Putting the cart before the horse: testing to improve learningBMJ 2007; 334 doi: https://doi.org/10.1136/bmj.38993.466678.BE (Published 08 March 2007) Cite this as: BMJ 2007;334:535
- Kevin W Eva, associate professor and associate chair
- Department of Clinical Epidemiology and Biostatistics, Program for Educational Research and Development, McMaster University, Hamilton, ON, L8N 3Z5, Canada
One source of tension and debate among educators is the role that tests should play in education. On the one hand, some argue that there is a clear need for reliable and valid assessment. Others, however, worry about negative consequences of tests, such as “cramming.” Although the cost:benefit ratio is highly dependent on the context in which testing is used, recent literature is burgeoning with suggestions that there may be pedagogical benefits to testing that have been underappreciated and understudied.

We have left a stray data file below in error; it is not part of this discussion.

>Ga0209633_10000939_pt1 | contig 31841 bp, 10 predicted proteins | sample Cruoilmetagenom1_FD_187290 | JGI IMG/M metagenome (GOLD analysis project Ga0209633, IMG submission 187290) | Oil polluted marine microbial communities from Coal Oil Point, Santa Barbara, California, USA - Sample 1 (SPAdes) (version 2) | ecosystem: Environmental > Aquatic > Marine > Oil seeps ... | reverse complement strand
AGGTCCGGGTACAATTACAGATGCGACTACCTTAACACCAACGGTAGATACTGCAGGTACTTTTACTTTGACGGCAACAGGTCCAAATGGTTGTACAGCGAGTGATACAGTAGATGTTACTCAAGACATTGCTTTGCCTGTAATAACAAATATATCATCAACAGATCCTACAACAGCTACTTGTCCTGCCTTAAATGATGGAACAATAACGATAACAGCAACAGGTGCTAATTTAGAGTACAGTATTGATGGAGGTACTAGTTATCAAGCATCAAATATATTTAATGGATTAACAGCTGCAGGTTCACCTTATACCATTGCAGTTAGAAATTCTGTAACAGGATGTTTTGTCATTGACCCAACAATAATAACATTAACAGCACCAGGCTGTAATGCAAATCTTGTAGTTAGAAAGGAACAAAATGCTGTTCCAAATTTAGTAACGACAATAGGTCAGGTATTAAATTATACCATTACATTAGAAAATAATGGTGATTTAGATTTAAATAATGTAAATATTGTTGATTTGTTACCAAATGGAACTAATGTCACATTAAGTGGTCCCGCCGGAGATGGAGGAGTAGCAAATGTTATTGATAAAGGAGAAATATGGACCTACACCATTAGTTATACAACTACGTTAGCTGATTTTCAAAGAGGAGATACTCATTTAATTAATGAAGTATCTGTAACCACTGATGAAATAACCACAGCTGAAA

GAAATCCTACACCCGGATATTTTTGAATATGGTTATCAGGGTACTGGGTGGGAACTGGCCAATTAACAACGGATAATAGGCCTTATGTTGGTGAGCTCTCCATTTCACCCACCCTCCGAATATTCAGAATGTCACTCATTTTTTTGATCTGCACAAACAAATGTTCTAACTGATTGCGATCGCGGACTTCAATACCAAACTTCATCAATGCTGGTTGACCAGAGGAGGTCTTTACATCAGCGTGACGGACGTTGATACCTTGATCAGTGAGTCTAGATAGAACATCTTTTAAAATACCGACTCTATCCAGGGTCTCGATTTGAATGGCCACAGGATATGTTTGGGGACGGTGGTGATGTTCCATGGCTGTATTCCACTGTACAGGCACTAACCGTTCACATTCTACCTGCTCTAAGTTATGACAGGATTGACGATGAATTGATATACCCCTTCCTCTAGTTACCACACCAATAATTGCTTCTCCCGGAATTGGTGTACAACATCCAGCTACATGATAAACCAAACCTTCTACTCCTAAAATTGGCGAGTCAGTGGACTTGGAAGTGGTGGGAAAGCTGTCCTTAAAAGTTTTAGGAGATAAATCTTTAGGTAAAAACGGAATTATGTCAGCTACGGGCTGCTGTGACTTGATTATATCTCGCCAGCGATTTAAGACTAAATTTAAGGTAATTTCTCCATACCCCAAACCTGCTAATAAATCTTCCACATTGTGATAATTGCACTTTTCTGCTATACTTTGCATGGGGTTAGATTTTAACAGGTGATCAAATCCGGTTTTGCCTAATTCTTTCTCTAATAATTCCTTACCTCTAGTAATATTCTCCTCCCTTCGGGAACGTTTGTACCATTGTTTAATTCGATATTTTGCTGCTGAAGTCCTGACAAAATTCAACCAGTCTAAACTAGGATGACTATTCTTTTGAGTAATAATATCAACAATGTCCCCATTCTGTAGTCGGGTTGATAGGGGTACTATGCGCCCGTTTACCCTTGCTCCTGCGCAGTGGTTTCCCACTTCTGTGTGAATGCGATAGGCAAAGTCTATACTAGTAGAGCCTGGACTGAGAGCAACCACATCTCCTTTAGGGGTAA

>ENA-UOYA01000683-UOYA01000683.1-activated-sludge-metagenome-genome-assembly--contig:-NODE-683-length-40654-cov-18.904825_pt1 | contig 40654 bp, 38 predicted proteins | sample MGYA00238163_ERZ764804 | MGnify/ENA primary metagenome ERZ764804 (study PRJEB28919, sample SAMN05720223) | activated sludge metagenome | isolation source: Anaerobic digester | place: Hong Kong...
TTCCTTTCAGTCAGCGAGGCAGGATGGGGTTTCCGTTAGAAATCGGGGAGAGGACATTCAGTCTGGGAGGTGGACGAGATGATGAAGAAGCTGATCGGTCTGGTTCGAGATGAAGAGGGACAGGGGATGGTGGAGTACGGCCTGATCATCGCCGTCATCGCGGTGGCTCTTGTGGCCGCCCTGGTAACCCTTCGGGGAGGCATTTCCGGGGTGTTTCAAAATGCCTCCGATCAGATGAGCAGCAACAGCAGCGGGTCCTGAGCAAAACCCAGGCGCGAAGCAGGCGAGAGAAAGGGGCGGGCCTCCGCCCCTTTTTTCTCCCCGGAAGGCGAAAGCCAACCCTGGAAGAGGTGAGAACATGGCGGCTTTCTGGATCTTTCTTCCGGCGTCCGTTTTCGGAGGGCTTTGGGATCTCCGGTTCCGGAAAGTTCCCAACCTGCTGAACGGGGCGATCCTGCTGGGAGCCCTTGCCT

Testing yields better long term retention than repeated studying
Investigating what has been called the “testing effect,” Roediger and Karpicke report on a pair of experiments in which students were asked to study a series of prose passages. In one study, half of the participants were asked to study the material a second time (the “study” group), whereas the other half were asked to write down as much of the material as they …